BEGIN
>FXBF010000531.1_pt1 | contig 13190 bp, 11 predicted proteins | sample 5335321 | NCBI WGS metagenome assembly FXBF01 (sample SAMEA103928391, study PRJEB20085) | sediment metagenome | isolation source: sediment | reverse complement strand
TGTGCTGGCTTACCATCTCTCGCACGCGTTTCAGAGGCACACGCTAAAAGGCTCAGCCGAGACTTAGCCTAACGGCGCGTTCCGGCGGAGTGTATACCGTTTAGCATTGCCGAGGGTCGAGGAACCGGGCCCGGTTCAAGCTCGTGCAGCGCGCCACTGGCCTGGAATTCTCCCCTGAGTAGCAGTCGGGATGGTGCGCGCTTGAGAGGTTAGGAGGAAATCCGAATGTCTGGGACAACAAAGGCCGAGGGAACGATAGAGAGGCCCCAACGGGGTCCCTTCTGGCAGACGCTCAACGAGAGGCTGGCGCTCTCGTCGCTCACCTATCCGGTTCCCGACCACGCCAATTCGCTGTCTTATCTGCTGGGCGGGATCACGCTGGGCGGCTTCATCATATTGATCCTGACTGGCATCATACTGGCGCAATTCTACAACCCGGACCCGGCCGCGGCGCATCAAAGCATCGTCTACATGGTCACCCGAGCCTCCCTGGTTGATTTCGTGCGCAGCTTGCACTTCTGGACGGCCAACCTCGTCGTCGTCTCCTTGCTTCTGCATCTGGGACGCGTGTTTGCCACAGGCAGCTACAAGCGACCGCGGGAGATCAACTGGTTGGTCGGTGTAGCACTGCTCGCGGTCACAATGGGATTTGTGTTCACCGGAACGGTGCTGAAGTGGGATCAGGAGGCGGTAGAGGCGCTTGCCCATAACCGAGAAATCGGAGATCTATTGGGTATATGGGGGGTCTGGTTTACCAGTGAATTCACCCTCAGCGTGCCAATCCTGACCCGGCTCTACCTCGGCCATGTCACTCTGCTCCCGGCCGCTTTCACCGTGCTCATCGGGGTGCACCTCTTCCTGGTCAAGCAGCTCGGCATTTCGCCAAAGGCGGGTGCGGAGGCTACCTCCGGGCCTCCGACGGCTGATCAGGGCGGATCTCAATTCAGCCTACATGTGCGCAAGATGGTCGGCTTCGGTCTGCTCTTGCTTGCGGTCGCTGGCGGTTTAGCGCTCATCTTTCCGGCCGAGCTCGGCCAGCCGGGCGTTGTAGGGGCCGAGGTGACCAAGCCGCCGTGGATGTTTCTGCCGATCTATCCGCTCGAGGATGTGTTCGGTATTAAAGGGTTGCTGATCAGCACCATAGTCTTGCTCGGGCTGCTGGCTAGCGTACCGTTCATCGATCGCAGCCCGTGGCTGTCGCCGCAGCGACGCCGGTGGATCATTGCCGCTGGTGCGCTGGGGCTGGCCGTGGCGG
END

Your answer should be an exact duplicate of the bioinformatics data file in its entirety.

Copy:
>FXBF010000531.1_pt1 | contig 13190 bp, 11 predicted proteins | sample 5335321 | NCBI WGS metagenome assembly FXBF01 (sample SAMEA103928391, study PRJEB20085) | sediment metagenome | isolation source: sediment | reverse complement strand
TGTGCTGGCTTACCATCTCTCGCACGCGTTTCAGAGGCACACGCTAAAAGGCTCAGCCGAGACTTAGCCTAACGGCGCGTTCCGGCGGAGTGTATACCGTTTAGCATTGCCGAGGGTCGAGGAACCGGGCCCGGTTCAAGCTCGTGCAGCGCGCCACTGGCCTGGAATTCTCCCCTGAGTAGCAGTCGGGATGGTGCGCGCTTGAGAGGTTAGGAGGAAATCCGAATGTCTGGGACAACAAAGGCCGAGGGAACGATAGAGAGGCCCCAACGGGGTCCCTTCTGGCAGACGCTCAACGAGAGGCTGGCGCTCTCGTCGCTCACCTATCCGGTTCCCGACCACGCCAATTCGCTGTCTTATCTGCTGGGCGGGATCACGCTGGGCGGCTTCATCATATTGATCCTGACTGGCATCATACTGGCGCAATTCTACAACCCGGACCCGGCCGCGGCGCATCAAAGCATCGTCTACATGGTCACCCGAGCCTCCCTGGTTGATTTCGTGCGCAGCTTGCACTTCTGGACGGCCAACCTCGTCGTCGTCTCCTTGCTTCTGCATCTGGGACGCGTGTTTGCCACAGGCAGCTACAAGCGACCGCGGGAGATCAACTGGTTGGTCGGTGTAGCACTGCTCGCGGTCACAATGGGATTTGTGTTCACCGGAACGGTGCTGAAGTGGGATCAGGAGGCGGTAGAGGCGCTTGCCCATAACCGAGAAATCGGAGATCTATTGGGTATATGGGGGGTCTGGTTTACCAGTGAATTCACCCTCAGCGTGCCAATCCTGACCCGGCTCTACCTCGGCCATGTCACTCTGCTCCCGGCCGCTTTCACCGTGCTCATCGGGGTGCACCTCTTCCTGGTCAAGCAGCTCGGCATTTCGCCAAAGGCGGGTGCGGAGGCTACCTCCGGGCCTCCGACGGCTGATCAGGGCGGATCTCAATTCAGCCTACATGTGCGCAAGATGGTCGGCTTCGGTCTGCTCTTGCTTGCGGTCGCTGGCGGTTTAGCGCTCATCTTTCCGGCCGAGCTCGGCCAGCCGGGCGTTGTAGGGGCCGAGGTGACCAAGCCGCCGTGGATGTTTCTGCCGATCTATCCGCTCGAGGATGTGTTCGGTATTAAAGGGTTGCTGATCAGCACCATAGTCTTGCTCGGGCTGCTGGCTAGCGTACCGTTCATCGATCGCAGCCCGTGGCTGTCGCCGCAGCGACGCCGGTGGATCATTGCCGCTGGTGCGCTGGGGCTGGCCGTGGCGG